Insulin Attenuates Apoptosis and Exerts Anti-Inflammatory Effects in Endotoxemic Human Macrophages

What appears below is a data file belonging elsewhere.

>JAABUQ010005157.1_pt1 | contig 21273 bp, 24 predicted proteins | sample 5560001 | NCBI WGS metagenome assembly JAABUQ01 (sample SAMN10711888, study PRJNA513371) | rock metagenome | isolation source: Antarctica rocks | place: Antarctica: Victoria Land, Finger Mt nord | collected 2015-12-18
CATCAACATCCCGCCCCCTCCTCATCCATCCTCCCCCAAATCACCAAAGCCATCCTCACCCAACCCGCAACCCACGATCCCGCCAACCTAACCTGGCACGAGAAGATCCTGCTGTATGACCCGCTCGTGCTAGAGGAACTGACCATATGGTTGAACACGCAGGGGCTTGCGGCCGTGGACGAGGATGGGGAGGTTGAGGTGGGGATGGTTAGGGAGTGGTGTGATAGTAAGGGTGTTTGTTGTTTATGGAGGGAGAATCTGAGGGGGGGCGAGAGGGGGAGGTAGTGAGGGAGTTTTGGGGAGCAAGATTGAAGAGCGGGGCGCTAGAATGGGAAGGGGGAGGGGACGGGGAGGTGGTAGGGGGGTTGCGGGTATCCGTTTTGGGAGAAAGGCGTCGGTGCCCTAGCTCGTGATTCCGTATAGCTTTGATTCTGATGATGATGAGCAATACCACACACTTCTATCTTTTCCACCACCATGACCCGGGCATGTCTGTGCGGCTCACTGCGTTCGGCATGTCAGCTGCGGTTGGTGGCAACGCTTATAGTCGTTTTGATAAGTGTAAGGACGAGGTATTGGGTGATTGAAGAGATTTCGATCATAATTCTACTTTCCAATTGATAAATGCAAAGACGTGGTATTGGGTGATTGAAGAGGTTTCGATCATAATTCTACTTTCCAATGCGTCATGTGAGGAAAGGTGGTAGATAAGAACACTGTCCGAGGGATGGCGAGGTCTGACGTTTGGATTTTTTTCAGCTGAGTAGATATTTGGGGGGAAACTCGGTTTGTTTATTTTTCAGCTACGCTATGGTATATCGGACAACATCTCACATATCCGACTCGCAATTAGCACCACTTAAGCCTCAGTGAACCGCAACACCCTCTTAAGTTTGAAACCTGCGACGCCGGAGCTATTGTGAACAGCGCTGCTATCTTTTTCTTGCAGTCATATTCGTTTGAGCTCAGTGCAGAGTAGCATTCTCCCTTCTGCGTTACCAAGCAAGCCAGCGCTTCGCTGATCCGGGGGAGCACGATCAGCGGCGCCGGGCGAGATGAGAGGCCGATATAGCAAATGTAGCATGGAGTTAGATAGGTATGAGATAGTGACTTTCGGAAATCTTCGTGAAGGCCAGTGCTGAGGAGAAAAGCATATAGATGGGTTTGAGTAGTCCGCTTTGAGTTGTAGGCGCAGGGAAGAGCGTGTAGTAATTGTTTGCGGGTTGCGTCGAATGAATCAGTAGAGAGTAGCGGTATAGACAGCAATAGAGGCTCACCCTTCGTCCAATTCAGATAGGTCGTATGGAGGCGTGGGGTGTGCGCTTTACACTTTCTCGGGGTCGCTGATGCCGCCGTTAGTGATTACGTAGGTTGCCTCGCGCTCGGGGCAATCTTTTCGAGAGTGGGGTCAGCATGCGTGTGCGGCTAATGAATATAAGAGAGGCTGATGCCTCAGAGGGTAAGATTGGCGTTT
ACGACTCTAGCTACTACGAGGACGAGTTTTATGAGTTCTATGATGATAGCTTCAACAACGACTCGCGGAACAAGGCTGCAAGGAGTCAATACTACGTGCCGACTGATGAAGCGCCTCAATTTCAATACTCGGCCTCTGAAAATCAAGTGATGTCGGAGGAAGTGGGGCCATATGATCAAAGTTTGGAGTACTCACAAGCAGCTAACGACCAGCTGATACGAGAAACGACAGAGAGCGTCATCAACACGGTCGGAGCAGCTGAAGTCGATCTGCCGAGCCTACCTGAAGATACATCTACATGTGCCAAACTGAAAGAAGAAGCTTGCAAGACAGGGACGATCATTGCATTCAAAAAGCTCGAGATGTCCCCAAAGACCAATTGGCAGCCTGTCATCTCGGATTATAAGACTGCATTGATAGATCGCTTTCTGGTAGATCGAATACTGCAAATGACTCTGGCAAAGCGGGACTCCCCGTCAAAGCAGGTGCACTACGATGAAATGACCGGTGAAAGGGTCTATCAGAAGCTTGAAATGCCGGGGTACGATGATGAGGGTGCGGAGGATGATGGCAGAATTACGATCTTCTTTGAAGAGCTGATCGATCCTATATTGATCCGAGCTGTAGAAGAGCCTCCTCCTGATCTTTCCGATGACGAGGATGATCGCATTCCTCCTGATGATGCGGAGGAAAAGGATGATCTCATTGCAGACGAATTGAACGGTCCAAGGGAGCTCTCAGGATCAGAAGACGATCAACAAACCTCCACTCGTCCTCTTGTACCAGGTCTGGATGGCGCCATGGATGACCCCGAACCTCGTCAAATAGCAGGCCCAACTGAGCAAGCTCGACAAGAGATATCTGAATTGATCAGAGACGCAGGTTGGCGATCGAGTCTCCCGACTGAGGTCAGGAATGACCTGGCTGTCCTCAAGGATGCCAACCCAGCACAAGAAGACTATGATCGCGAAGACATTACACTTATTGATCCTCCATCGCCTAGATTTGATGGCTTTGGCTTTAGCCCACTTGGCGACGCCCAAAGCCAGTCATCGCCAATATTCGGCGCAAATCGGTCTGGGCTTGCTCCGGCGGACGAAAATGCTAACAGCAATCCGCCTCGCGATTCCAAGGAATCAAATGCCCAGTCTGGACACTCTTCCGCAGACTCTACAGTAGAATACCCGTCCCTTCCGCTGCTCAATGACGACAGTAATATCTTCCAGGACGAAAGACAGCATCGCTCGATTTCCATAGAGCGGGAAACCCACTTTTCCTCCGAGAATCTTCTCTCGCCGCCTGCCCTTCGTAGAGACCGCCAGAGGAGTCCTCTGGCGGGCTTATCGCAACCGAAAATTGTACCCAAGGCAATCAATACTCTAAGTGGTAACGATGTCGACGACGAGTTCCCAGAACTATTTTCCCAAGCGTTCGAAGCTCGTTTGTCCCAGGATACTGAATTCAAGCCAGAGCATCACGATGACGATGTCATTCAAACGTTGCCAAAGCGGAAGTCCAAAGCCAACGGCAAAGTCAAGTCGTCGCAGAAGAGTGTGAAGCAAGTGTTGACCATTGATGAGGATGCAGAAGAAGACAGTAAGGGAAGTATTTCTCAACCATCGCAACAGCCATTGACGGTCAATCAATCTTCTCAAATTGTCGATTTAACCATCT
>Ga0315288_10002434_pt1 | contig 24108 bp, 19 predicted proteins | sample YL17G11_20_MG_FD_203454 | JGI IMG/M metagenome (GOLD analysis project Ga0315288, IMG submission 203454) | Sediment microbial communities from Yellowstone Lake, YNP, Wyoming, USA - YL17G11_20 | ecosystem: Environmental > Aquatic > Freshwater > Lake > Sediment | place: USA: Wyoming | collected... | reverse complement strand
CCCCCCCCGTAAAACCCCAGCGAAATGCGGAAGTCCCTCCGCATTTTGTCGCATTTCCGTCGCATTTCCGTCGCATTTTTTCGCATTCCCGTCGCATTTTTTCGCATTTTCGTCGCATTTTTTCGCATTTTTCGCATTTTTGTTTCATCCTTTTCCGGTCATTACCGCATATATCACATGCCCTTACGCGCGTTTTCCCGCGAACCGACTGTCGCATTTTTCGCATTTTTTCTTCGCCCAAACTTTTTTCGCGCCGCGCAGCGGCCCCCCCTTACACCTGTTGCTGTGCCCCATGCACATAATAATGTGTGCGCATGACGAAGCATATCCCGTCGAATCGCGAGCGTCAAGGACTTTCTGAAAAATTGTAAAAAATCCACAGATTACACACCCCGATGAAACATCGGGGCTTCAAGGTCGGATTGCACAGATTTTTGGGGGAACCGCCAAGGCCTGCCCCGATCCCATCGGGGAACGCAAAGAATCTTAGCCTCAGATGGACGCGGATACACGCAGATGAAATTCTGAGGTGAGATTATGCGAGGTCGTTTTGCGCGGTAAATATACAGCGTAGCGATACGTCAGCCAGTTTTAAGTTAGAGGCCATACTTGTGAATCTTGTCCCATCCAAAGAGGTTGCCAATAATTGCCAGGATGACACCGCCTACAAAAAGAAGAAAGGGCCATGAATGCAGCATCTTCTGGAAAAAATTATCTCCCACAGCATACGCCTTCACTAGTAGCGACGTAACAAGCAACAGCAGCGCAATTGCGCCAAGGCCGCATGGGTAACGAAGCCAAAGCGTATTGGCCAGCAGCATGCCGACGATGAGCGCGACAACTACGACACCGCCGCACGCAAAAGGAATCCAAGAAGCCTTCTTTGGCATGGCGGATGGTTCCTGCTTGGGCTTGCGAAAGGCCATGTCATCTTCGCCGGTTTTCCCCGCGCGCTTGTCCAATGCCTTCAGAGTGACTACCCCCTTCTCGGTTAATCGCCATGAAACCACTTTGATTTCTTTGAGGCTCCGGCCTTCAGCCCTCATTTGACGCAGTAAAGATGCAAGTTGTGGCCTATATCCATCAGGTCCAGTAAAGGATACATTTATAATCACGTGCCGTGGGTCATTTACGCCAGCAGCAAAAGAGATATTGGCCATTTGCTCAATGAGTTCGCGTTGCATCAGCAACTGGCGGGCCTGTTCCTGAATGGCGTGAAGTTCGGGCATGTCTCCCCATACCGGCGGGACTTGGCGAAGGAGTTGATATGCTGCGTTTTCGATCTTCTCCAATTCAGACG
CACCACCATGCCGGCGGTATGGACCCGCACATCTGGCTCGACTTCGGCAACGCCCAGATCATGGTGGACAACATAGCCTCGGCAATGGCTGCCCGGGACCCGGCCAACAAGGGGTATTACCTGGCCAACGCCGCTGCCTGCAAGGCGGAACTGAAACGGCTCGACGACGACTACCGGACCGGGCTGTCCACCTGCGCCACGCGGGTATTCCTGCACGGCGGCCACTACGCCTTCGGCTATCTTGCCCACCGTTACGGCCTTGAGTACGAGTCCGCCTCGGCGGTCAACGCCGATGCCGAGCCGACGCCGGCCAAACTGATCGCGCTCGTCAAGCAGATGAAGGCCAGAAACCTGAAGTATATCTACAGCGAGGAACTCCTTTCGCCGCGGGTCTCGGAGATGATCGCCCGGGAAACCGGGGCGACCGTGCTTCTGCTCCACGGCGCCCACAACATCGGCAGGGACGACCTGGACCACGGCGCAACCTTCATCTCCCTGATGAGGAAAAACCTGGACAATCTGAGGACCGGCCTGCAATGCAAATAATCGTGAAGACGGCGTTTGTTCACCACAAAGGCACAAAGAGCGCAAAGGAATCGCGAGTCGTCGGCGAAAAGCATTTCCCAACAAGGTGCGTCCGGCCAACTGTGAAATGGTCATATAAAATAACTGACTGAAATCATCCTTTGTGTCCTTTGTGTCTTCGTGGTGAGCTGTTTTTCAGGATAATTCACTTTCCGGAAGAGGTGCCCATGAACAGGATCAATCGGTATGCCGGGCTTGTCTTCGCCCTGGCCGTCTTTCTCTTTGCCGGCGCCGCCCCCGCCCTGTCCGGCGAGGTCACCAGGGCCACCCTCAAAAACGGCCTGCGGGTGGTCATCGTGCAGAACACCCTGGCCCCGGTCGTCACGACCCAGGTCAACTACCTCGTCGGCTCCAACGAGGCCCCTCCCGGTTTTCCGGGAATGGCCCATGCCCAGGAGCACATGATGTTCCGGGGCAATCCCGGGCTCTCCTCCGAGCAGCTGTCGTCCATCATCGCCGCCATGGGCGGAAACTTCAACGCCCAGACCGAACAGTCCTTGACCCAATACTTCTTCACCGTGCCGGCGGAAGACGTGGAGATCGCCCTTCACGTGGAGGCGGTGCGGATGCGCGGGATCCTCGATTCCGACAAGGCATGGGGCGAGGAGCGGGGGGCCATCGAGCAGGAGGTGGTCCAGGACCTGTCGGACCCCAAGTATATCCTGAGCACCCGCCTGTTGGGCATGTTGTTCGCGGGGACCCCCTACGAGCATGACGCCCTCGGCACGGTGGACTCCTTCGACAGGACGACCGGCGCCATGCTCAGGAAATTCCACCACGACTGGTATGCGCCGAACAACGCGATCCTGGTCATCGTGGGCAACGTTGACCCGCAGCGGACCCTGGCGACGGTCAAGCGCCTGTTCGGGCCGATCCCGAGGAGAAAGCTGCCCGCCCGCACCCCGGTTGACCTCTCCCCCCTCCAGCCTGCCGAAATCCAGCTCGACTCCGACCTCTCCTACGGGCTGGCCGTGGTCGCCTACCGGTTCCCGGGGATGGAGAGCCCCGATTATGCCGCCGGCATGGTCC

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BACKGROUND: Insulin decreases the incidence of sepsis and improves mortality of critically ill patients. In endotoxemic as well as in thermally injured rats, insulin attenuates the systemic inflammatory response by decreasing the proinflammatory and increasing the antiinflammatory cascade. The aim of the present study was to determine the effects of insulin on cell survival, cell activity, apoptosis, and proinflammatory response in a human macrophage-like cell line (THP-1 cells) stressed with lipopolysaccharide (LPS). MATERIALS AND METHODS: Human macrophages were stressed with LPS and received either saline or insulin. Cell viability was analyzed by MTS, apoptosis was detected using JC-1 and terminal deoxynucleotidyl transferase-mediated nick end labeling-staining, and to elucidate on the signaling pathway, we used wortmannin as a phosphatidylinositol-3-kinase inhibitor. Tumor necrosis factor (TNF) and interleukin-1beta (IL-1beta) were measured to determine the effect of insulin on proinflammatory cytokine expression. RESULTS: Insulin caused a significant increase in cell viability and significantly reduced apoptosis in LPS-stimulated human macrophages in a dose-dependent manner. The antiapoptotic effect of insulin could be completely blocked with the addition of wortmannin. Insulin significantly decreased TNF and IL-1beta in endotoxemic human macrophages. CONCLUSIONS: Our results indicate that insulin exerts antiapoptotic effects and reduces the expression of proinflammatory cytokines in endotoxemic human macrophages. The antiapoptotic effects are mediated via the phospatidylinositol-3-kinase-pathway.
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